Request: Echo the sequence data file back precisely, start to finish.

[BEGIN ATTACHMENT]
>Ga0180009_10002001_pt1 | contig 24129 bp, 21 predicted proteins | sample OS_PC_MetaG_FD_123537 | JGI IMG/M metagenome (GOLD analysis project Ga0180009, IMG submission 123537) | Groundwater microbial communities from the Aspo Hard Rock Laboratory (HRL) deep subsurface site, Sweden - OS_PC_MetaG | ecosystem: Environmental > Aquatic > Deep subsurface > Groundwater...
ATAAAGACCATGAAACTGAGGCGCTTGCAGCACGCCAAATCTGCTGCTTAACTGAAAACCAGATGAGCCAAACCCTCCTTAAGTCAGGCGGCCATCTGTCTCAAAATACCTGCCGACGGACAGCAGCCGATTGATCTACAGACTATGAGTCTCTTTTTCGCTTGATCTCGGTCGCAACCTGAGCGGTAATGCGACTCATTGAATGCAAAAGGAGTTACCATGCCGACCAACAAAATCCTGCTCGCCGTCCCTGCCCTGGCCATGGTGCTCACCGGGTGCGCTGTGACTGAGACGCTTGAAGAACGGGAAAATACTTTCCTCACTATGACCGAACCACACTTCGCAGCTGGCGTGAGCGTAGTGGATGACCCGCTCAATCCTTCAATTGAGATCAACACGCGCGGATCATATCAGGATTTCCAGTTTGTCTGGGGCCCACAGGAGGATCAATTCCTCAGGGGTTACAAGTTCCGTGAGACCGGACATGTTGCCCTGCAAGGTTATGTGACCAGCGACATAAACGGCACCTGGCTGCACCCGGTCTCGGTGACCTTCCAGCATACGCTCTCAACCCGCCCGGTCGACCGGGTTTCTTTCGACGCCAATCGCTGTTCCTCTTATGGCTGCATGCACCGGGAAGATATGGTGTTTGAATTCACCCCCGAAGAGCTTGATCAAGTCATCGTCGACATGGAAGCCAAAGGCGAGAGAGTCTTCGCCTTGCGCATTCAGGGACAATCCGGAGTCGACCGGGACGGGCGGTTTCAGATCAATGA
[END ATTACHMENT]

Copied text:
>Ga0180009_10002001_pt1 | contig 24129 bp, 21 predicted proteins | sample OS_PC_MetaG_FD_123537 | JGI IMG/M metagenome (GOLD analysis project Ga0180009, IMG submission 123537) | Groundwater microbial communities from the Aspo Hard Rock Laboratory (HRL) deep subsurface site, Sweden - OS_PC_MetaG | ecosystem: Environmental > Aquatic > Deep subsurface > Groundwater...
ATAAAGACCATGAAACTGAGGCGCTTGCAGCACGCCAAATCTGCTGCTTAACTGAAAACCAGATGAGCCAAACCCTCCTTAAGTCAGGCGGCCATCTGTCTCAAAATACCTGCCGACGGACAGCAGCCGATTGATCTACAGACTATGAGTCTCTTTTTCGCTTGATCTCGGTCGCAACCTGAGCGGTAATGCGACTCATTGAATGCAAAAGGAGTTACCATGCCGACCAACAAAATCCTGCTCGCCGTCCCTGCCCTGGCCATGGTGCTCACCGGGTGCGCTGTGACTGAGACGCTTGAAGAACGGGAAAATACTTTCCTCACTATGACCGAACCACACTTCGCAGCTGGCGTGAGCGTAGTGGATGACCCGCTCAATCCTTCAATTGAGATCAACACGCGCGGATCATATCAGGATTTCCAGTTTGTCTGGGGCCCACAGGAGGATCAATTCCTCAGGGGTTACAAGTTCCGTGAGACCGGACATGTTGCCCTGCAAGGTTATGTGACCAGCGACATAAACGGCACCTGGCTGCACCCGGTCTCGGTGACCTTCCAGCATACGCTCTCAACCCGCCCGGTCGACCGGGTTTCTTTCGACGCCAATCGCTGTTCCTCTTATGGCTGCATGCACCGGGAAGATATGGTGTTTGAATTCACCCCCGAAGAGCTTGATCAAGTCATCGTCGACATGGAAGCCAAAGGCGAGAGAGTCTTCGCCTTGCGCATTCAGGGACAATCCGGAGTCGACCGGGACGGGCGGTTTCAGATCAATGA